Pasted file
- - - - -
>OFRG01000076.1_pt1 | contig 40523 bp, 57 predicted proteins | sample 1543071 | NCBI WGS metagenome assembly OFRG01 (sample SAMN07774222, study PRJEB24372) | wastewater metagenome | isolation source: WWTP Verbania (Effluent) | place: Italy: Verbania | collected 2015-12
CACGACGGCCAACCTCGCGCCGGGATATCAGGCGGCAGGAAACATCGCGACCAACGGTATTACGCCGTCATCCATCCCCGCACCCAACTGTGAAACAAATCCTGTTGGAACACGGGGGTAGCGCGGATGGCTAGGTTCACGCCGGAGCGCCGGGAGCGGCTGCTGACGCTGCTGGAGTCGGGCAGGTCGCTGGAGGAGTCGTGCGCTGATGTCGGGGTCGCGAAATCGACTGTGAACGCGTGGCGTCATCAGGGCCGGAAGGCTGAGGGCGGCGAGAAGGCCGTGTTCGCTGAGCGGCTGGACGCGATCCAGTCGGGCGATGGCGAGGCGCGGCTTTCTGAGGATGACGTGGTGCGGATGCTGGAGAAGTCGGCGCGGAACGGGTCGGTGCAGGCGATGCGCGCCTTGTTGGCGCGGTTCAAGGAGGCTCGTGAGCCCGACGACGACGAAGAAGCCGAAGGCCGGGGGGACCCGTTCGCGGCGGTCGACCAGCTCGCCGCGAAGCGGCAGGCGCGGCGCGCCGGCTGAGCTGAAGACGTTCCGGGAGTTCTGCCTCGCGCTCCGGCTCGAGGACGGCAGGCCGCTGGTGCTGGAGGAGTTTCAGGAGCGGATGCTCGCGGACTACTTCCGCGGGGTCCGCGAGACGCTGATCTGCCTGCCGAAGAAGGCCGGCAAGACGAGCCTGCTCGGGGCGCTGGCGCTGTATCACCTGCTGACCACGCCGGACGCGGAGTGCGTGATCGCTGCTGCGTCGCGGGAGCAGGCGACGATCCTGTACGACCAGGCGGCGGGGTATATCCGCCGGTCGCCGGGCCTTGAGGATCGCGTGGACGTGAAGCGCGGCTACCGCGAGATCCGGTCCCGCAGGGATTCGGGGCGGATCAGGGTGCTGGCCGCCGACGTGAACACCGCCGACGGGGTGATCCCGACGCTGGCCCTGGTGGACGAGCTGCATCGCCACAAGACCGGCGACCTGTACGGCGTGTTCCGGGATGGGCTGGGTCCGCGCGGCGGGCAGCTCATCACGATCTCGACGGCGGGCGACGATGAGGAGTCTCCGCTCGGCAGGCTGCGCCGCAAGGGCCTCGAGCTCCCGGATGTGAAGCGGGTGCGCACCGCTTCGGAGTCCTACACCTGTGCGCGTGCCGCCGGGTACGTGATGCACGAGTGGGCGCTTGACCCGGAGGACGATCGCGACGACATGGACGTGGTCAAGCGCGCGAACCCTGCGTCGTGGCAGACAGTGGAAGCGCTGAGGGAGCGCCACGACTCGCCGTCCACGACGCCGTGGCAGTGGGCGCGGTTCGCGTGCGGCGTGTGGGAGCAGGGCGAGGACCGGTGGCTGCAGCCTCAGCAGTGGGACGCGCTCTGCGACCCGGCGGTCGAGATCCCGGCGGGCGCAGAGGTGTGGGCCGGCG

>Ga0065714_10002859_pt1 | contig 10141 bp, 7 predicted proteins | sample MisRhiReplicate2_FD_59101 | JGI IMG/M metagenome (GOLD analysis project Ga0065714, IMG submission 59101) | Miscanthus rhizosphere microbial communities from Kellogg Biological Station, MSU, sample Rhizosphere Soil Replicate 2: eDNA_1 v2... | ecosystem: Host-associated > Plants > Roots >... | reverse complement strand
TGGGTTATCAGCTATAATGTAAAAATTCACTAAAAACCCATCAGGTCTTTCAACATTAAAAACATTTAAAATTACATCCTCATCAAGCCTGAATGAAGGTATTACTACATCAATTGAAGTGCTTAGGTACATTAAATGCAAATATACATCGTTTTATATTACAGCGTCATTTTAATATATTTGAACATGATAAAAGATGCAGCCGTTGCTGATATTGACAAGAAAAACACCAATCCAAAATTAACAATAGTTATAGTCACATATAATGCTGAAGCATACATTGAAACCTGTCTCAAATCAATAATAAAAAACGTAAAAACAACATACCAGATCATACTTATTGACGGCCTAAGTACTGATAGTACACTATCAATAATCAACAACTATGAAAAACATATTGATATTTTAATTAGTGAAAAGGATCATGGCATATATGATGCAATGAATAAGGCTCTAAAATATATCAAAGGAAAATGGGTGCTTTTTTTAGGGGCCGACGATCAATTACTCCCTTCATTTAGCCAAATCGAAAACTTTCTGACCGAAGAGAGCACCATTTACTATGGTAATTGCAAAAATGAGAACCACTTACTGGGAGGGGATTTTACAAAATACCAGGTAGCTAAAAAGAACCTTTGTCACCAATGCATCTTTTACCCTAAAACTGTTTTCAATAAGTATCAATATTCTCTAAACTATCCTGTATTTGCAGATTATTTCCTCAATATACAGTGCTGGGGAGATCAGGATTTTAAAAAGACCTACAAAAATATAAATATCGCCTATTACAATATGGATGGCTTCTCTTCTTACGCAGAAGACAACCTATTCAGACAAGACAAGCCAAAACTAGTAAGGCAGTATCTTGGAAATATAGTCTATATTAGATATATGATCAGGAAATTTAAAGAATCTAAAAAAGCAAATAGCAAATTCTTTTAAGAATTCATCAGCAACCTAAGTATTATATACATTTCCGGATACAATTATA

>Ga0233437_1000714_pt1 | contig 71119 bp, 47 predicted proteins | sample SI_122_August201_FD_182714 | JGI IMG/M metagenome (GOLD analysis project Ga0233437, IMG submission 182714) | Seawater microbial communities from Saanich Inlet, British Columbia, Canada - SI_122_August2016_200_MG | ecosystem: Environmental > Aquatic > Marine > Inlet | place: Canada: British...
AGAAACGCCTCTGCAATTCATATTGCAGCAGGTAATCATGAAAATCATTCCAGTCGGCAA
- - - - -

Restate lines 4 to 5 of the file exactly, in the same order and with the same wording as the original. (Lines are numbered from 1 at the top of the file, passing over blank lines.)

TGGGTTATCAGCTATAATGTAAAAATTCACTAAAAACCCATCAGGTCTTTCAACATTAAAAACATTTAAAATTACATCCTCATCAAGCCTGAATGAAGGTATTACTACATCAATTGAAGTGCTTAGGTACATTAAATGCAAATATACATCGTTTTATATTACAGCGTCATTTTAATATATTTGAACATGATAAAAGATGCAGCCGTTGCTGATATTGACAAGAAAAACACCAATCCAAAATTAACAATAGTTATAGTCACATATAATGCTGAAGCATACATTGAAACCTGTCTCAAATCAATAATAAAAAACGTAAAAACAACATACCAGATCATACTTATTGACGGCCTAAGTACTGATAGTACACTATCAATAATCAACAACTATGAAAAACATATTGATATTTTAATTAGTGAAAAGGATCATGGCATATATGATGCAATGAATAAGGCTCTAAAATATATCAAAGGAAAATGGGTGCTTTTTTTAGGGGCCGACGATCAATTACTCCCTTCATTTAGCCAAATCGAAAACTTTCTGACCGAAGAGAGCACCATTTACTATGGTAATTGCAAAAATGAGAACCACTTACTGGGAGGGGATTTTACAAAATACCAGGTAGCTAAAAAGAACCTTTGTCACCAATGCATCTTTTACCCTAAAACTGTTTTCAATAAGTATCAATATTCTCTAAACTATCCTGTATTTGCAGATTATTTCCTCAATATACAGTGCTGGGGAGATCAGGATTTTAAAAAGACCTACAAAAATATAAATATCGCCTATTACAATATGGATGGCTTCTCTTCTTACGCAGAAGACAACCTATTCAGACAAGACAAGCCAAAACTAGTAAGGCAGTATCTTGGAAATATAGTCTATATTAGATATATGATCAGGAAATTTAAAGAATCTAAAAAAGCAAATAGCAAATTCTTTTAAGAATTCATCAGCAACCTAAGTATTATATACATTTCCGGATACAATTATA

>Ga0233437_1000714_pt1 | contig 71119 bp, 47 predicted proteins | sample SI_122_August201_FD_182714 | JGI IMG/M metagenome (GOLD analysis project Ga0233437, IMG submission 182714) | Seawater microbial communities from Saanich Inlet, British Columbia, Canada - SI_122_August2016_200_MG | ecosystem: Environmental > Aquatic > Marine > Inlet | place: Canada: British...